CLEVELAND, Oct. 7 (UPI) -- A new study of hospital-related injuries suggests worries about patient safety have been well founded: Injuries ranging from post-surgical infections to re-opening wounds kill about 32,000 Americans every year and add more than $9 billion to the nation's healthcare bill.
Moreover, those numbers are "just the tip of the iceberg," Dr. Chunliu Zhan, a research fellow at the Agency for Healthcare Research and Quality in Rockville, Md., told United Press International.
Hospital injuries can range from relatively minor mishaps that "don't increase hospital stay or cause any real harm," Zhan explained, "to more serious injuries such as post-surgical sepsis, which increases the risk of dying in the hospital by 22 percent." Zhan, along with Dr. Marlene Miller of Johns Hopkins University in Baltimore, conducted the research, published in the Oct. 8 issue of the Journal of the American Medical Association.
A single case of serious the post-operative blood infection called sepsis adds about $58,000 in costs and 11 days to a hospital stay, Zhan said. The condition called dehiscence -- an accidental opening of a sutured incision -- also can extend a hospital stay by more than nine days and add about $40,000 to the bill.
Although rates of injury associated with childbirth are high -- about 20 percent of births using instruments will result in injury to either mother or the baby -- those injuries are rarely significant. Usually these injuries "do not extend hospital stay and don't add to hospital costs," Zhan said.
The findings are based on analyses of almost 7.5-million hospital discharge records. Zhan and Miller examined the records -- culled from hospitals in 28 states -- to identify 18 specific types of medical conditions. They determined the outcome for each condition, such as post-surgical sepsis or infection due to medical treatments.
Dr. Saul Weingart, director of patient safety at Boston's Beth Israel Medical Center and an assistant professor of medicine at Harvard Medical School, said this "administrative approach (provides) big numbers, but it doesn't really tell us much about the nature of injury. Was it caused, for example, by medical error or is it a case of bad things happening in the course of good medical care?" Weingart co-authored an editorial that was also published in JAMA.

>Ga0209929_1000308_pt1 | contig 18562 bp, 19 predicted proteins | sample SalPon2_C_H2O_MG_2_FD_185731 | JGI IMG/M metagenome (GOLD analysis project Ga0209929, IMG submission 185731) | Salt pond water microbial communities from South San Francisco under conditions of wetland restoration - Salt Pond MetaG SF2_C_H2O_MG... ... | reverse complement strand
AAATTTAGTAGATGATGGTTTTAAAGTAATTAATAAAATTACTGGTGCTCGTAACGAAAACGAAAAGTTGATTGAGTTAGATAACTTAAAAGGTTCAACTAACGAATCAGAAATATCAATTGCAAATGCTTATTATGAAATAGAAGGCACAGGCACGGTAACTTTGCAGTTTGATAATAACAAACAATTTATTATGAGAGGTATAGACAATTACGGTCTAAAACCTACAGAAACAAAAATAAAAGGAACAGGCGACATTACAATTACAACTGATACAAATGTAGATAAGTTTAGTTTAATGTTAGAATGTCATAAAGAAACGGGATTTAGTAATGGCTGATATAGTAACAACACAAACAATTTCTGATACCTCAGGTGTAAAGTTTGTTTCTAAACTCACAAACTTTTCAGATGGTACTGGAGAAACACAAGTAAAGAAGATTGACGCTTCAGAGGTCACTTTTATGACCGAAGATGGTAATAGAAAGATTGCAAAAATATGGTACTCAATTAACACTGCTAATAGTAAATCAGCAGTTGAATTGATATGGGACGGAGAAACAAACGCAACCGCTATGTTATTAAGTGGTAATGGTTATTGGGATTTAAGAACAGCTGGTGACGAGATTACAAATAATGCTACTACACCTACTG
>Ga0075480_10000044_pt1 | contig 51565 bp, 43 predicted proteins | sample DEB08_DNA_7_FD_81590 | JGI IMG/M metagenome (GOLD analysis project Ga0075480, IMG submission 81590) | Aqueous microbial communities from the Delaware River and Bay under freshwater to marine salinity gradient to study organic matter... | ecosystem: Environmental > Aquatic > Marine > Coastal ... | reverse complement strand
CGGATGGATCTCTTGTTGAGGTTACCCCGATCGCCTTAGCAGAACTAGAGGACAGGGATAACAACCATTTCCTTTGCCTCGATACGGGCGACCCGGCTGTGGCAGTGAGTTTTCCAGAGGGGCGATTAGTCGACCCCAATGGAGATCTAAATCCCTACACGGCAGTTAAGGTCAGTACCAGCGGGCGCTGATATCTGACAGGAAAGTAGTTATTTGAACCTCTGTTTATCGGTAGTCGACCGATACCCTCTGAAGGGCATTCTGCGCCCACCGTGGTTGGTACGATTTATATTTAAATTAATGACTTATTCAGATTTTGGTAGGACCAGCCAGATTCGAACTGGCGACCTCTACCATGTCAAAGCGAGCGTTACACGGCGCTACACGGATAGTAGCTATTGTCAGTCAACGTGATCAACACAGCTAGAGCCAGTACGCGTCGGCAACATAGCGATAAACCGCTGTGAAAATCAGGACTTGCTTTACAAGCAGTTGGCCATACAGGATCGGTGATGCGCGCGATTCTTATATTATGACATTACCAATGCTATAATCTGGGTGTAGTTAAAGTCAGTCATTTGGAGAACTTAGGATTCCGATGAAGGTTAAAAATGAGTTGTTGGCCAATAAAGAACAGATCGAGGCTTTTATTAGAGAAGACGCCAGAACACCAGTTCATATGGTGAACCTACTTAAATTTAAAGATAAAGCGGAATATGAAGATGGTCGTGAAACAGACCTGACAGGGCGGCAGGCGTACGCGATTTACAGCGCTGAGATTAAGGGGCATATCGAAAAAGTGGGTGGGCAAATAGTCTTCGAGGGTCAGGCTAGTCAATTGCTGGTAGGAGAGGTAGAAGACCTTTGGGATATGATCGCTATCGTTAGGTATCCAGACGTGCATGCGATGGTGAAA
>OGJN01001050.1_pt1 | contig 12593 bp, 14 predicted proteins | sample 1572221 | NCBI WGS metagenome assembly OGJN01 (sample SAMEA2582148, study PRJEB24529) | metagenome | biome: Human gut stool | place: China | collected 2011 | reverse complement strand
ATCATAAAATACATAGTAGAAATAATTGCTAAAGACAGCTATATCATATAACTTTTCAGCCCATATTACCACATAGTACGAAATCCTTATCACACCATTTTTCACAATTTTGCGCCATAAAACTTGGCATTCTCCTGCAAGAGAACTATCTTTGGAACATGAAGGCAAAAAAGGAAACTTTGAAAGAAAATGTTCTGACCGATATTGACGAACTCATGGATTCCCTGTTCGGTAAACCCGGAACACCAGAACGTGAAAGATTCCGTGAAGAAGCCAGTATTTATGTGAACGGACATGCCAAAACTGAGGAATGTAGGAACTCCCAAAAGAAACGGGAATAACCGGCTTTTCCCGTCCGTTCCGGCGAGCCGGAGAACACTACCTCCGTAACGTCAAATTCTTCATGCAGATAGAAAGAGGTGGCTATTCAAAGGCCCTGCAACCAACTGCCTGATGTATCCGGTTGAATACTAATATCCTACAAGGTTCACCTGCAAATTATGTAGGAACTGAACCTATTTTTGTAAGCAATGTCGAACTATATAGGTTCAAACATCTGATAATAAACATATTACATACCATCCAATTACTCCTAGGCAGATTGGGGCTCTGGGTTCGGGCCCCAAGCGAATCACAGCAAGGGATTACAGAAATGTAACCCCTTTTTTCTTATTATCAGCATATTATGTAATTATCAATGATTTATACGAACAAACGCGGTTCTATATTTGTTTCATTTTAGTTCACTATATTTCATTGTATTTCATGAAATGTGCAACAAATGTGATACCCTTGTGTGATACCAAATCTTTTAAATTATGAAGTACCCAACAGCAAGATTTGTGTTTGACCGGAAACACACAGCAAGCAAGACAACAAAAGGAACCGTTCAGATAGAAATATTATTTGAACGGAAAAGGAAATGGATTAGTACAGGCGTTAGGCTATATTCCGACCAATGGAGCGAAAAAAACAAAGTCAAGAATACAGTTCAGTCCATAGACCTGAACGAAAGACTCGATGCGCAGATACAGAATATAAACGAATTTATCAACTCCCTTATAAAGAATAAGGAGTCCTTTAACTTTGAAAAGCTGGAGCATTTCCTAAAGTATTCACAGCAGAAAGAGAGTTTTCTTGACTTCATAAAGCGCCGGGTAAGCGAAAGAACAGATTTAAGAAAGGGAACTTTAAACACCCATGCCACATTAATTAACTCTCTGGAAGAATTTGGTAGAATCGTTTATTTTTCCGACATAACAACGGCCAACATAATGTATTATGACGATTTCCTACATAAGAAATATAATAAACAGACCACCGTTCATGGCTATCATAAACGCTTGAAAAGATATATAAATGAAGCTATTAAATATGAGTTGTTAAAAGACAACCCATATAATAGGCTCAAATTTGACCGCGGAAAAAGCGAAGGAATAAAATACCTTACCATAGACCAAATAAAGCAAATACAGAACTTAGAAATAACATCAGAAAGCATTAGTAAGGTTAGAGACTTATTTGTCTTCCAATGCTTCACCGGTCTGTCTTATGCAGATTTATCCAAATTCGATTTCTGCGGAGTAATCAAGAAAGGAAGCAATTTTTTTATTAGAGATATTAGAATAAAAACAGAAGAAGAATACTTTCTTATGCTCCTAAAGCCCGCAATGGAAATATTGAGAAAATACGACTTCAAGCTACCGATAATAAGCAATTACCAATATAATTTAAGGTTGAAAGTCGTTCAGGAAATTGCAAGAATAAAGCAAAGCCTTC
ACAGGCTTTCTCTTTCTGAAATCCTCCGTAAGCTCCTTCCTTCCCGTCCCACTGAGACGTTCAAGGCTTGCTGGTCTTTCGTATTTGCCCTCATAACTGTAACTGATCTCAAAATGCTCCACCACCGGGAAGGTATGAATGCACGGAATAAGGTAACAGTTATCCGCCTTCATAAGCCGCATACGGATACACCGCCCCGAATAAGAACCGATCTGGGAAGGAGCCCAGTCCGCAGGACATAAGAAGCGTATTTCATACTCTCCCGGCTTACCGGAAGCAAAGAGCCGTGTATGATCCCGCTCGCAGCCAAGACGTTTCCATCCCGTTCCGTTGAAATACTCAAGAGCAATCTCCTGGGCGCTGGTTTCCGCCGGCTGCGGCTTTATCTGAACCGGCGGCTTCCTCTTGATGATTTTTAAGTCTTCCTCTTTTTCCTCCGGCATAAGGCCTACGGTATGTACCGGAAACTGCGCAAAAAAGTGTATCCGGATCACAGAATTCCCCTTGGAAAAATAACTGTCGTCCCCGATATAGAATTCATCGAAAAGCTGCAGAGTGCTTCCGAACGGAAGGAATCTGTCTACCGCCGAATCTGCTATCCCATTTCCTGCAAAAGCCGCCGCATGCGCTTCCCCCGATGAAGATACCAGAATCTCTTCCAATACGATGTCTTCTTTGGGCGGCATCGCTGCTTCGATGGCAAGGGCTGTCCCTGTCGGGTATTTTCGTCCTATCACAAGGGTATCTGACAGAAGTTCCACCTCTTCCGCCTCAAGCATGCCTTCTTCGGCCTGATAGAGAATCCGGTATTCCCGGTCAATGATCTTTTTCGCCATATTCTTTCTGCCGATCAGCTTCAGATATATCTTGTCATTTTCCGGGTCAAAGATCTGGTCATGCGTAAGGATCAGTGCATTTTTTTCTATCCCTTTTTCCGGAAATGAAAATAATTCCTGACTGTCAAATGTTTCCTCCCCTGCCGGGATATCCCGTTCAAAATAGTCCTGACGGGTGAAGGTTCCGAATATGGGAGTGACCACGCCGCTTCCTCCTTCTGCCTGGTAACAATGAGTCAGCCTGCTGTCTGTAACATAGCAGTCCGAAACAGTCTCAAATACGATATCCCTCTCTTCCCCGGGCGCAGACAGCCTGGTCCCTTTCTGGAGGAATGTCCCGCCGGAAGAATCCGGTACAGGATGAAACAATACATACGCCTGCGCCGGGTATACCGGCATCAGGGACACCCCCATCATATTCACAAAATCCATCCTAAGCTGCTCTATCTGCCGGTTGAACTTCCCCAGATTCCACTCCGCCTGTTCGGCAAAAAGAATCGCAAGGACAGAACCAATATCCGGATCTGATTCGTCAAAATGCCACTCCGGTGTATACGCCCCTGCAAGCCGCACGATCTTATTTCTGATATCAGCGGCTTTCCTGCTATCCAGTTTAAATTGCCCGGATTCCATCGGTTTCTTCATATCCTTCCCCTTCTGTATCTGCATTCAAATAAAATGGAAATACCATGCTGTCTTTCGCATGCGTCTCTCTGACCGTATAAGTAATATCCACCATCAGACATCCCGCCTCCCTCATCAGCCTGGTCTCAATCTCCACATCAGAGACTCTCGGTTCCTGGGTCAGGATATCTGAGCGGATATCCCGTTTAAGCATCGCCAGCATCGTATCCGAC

Weingart told UPI he suspects the study "grossly underestimates both the occurrence of injury and the cost of these injuries." One reason for this underestimation, he said, is the decision by Zhan and Miller to omit all injuries caused by medication errors, which many experts claim is the largest single factor in patient injury.
The study comes three years after the Institute of Medicine issued its landmark report, "To Err Is Human: Building a Safer Health System," which focused attention on medical errors and patient injuries related to those errors. The IOM report claimed medical errors killed more people each year than highway collisions, breast cancer or AIDS. It also estimated the total annual cost to the nation in health care costs, lost wages, and disability was "between $17 billion and $29 billion."
Zhan said the IOM report sounded the alarm, but "didn't provide very much hard data." The new study, he commented, "provides much more robust data to clearly identify the problem, although it does not recommend how to "reduce the number of injuries." Such recommendations must come from additional research, which his agency is conducting, he said. For example, AHRQ investigators are drafting a safety curriculum aimed at reducing hospital errors and injuries, he said.
Meanwhile, AHRQ has put together a list of 20 tips for consumers to help reduce medical errors and injuries. The tips list, available online at ahrq.gov, includes specific recommendations for hospital stays. For example, prospective patients should choose a hospital at which many other patients have had the same procedure or surgery.
Also, patients should ask all health care workers with whom they have direct contact whether they have washed their hands.
At discharge, patients should ask their doctor to explain the treatment plan they should follow at home.
The tip list also advises patients to consult with both their doctor and their surgeon, to make sure everyone agrees and is clear about "exactly what will be done."